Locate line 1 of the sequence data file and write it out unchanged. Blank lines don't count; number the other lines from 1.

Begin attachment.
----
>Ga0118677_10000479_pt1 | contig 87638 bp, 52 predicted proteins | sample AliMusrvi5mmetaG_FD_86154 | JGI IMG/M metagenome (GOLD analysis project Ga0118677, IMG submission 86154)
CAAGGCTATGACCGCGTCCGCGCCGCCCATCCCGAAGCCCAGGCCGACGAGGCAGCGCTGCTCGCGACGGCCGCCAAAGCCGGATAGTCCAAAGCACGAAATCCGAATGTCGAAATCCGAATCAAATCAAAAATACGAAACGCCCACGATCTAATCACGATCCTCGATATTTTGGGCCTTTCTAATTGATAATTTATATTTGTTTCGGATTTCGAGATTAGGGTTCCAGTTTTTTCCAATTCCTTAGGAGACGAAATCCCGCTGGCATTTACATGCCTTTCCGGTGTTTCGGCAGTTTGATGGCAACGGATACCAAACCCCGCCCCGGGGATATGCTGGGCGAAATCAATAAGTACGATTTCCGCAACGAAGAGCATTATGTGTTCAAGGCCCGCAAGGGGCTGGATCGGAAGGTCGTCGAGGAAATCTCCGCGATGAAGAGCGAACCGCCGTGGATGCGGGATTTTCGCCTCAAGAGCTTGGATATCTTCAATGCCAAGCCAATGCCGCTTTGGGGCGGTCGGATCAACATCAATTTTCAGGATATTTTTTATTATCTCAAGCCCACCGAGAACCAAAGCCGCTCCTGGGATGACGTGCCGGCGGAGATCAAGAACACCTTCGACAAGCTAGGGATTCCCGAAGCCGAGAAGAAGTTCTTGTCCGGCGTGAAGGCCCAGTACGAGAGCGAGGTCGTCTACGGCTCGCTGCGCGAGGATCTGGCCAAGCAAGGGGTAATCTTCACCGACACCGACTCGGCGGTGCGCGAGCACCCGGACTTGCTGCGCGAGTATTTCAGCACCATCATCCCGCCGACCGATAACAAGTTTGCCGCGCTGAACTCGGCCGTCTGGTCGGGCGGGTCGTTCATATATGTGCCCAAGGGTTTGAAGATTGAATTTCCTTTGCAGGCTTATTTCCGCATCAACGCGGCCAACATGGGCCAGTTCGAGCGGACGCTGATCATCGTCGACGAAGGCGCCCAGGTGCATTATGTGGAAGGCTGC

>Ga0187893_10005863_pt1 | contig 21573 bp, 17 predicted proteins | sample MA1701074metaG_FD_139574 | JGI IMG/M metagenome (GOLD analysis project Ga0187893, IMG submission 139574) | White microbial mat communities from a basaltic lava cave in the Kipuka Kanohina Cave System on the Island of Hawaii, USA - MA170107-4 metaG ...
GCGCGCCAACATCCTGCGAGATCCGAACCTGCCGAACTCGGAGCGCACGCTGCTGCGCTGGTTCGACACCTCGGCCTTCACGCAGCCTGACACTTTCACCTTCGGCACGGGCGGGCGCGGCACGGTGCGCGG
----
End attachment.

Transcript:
>Ga0118677_10000479_pt1 | contig 87638 bp, 52 predicted proteins | sample AliMusrvi5mmetaG_FD_86154 | JGI IMG/M metagenome (GOLD analysis project Ga0118677, IMG submission 86154)